Signal-to-noise maps that use no interpolation to fill interstitial regions; any point lying within a fiber aperture is given the value of the S/N of the spectrum from that fiber. In the second row, the plotted values are the average S/N in the spectral continuum; for the third row, they are the ratio of the [Oiii] intensity to its error. No values are plotted for spectra that had measurements with S/N < 1.

Appendix B.2: Radial profiles

The bottom half of each page presents various quantities measured for each galaxy as a function of in-plane radius. These radii are determined using the geometric projection parameters derived in Sect. 7.2.

Above the tables to the right, we provide the K-band surface-brightness profile discussed in Sect. 3. The dotted line indicates the result from the iterative fit of an exponential disk; the line is solid within the converged radial fitting range of 1–4hR, where 1hR is indicated by an arrow. The corresponding photometric scale lengths and central surface brightness are considered as representative for the disk. The curved solid line in the inner region represents the best-fitting bulge profile, a Gaussian smoothed Sérsic profile as described in Sect. 3. The dashed vertical line indicates the radius at which the bulge contributes 10% to the azimuthally-averaged surface brightness (Rbulge).

To the left, we provide four groups of two panels. Clockwise, starting from the upper left, these groups provide:

  • 1.

    Continuum and [Oiii] intensities: the greypoints show the intensities in individual spectra, while the blackpoints show the weighted-average data in radial bins. The verticaldashed line marks Rbulge. The scatter in the grey points at a certain radius indicates the azimuthal surface-brightness fluctuations at that radius. The very high [Oiii] intensities at the centers of some galaxies indicate the presence of an active galactic nucleus (see, e.g., UGC 1908, UGC 4036 and UGC 6918).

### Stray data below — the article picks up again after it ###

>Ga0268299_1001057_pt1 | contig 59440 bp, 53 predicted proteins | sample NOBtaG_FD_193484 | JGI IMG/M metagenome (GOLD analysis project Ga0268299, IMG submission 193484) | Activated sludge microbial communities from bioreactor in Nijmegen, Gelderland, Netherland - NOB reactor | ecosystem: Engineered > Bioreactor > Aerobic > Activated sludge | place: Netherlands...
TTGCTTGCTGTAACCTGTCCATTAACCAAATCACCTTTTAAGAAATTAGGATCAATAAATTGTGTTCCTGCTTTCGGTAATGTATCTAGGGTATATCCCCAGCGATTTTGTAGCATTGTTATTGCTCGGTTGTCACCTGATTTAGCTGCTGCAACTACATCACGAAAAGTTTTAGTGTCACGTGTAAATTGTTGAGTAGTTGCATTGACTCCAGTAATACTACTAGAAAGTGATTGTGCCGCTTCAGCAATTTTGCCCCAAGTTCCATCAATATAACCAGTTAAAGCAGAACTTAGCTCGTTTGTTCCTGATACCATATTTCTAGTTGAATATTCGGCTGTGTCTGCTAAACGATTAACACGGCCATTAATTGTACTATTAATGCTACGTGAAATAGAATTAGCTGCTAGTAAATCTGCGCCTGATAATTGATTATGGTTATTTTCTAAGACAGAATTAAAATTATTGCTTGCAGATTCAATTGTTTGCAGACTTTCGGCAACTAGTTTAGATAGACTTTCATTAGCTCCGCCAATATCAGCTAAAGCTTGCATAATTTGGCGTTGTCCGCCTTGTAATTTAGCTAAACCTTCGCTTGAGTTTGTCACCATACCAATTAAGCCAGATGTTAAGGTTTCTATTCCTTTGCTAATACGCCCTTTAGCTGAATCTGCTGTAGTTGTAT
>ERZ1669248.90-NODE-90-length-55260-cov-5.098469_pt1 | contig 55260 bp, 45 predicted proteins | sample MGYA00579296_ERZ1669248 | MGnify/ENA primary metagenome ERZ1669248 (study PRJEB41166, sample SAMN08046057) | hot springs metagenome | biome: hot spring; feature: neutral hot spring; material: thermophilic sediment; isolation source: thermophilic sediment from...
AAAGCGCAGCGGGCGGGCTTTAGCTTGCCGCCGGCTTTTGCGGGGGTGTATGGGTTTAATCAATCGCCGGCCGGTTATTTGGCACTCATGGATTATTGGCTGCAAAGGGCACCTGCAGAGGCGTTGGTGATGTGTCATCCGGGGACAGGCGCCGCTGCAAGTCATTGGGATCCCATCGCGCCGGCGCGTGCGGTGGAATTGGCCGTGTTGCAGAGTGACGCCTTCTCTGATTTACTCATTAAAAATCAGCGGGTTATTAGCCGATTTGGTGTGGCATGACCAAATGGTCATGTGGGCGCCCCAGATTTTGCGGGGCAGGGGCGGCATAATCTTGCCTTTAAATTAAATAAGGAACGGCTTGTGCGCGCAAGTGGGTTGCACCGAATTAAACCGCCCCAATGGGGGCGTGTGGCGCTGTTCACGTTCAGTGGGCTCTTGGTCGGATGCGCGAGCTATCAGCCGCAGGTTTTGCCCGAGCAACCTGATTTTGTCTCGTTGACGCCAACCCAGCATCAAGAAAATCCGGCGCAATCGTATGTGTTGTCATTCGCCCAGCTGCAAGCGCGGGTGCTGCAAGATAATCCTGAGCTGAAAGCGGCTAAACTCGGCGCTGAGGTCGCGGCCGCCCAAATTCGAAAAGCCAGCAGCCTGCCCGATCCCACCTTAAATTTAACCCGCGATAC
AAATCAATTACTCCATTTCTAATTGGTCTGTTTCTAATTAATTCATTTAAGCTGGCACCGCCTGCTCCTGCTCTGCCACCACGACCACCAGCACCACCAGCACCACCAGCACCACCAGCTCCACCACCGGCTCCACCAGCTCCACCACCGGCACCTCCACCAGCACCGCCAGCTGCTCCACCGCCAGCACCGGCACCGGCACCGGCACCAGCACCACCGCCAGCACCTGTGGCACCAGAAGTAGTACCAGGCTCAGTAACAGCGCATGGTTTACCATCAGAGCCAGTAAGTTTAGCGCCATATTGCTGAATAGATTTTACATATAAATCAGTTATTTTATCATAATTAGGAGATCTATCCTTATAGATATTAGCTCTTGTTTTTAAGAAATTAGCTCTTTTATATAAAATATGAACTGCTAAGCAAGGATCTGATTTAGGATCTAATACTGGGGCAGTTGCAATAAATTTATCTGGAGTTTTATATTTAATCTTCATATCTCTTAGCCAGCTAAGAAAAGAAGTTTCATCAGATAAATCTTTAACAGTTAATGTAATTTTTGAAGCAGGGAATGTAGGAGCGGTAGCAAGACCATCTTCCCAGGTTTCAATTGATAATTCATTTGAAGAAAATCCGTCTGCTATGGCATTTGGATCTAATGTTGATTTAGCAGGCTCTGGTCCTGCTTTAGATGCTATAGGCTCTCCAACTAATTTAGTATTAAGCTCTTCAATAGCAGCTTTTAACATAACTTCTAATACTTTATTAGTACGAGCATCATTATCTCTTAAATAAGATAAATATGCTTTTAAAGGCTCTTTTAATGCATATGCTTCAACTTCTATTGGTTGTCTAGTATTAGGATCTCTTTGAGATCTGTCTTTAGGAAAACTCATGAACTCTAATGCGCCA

• 2.

    Position–velocity diagrams of the stellar and [Oiii] gas recession velocities for data within ±45° of the kinematic major axis; the line-of-sight velocities have been corrected for the in-plane azimuth to match the line-of-sight velocities along the major axis. The solid and dashed curves indicate the hyperbolic-tangent function fitted to the shape of the rotation curve for the stars and [Oiii] gas, respectively; see Sect. 7.3.1. The black points indicate the velocities as derived from the tilted-ring fitting (Sect. 7.3.2). Both the parameterized rotation curve and the tilted-ring fits are based on data from both the approaching and receding sides of the galaxy. Thus, the derived rotation curves are symmetric around R = 0, even though the data may show kinematic asymmetries.

  • 3.

    Line-of-sight velocity dispersions (σLOS) of the stars and [Oiii] gas. Grey error bars correspond to individual measurements while black filled (stars) and open ([Oiii]) circles represent weighted-averages in radial bins (Sect. 7.3.2). The vertical dashed line indicates Rbulge. The black solid line represents the exponential fit to σLOS of the stars described in Sect. 8.1; this fit excluded σLOS measurements with errors larger than 8 km s-1 (also excluded from the Figure) and data within Rbulge.

  • 4.

    Projected rotation curves and velocity-dispersion profiles for both the stars (solid points) and [Oiii] gas (open circles) in the same panel. The solid lines indicate the best-fitting parameterized models for the stars; the best-fitting model rotation curve for the [Oiii] gas is shown as a dashed line. These curves are the same as those provided in the second and third panel groups.

Appendix B.3: Tables

In the lower right corner of each Atlas page, we provide two tables. The upper table lists the parameters of the derived orientation and kinematics of the galaxy, including the coordinates (α and δ; Sect. 7.2.1) of the morphological center, the systemic velocity and position angle of the receding side of the kinematic major axis (Vsys and φ0; Sect. 7.2.2), the Tully-Fisher-based inclination of the galaxy disk (iTF; Sect. 7.2.3), the asymptotic rotational velocity and the scale radius of the fitted parameterized rotation curve (stellar: Varot,star and rs,star; [Oiii] gas: Varot,OIII and rs,OIII); Sect. 7.3), and the fitted central line-of-sight velocity

dispersion and dispersion scale length of the stellar disk (σ0, ∗ and hσ; Sect. 8.1). The optical radial scale length (hR) and the radius (Rbulge) at which the bulge contributes 10% to the surface brightness is tabulated in the bottom. The second table provides the contour levels and intervals for the observed, modeled and residual velocity fields, as well as the velocity-dispersion maps.

Appendix C: The PPak fiber position table

Table C.1

On-sky positions (in arcsec) of the 331 science fibers (1−331) and 36 sky fibers (501−536), relative to the central fiber #164.

Appendix D: The Atlas

© ESO, 2013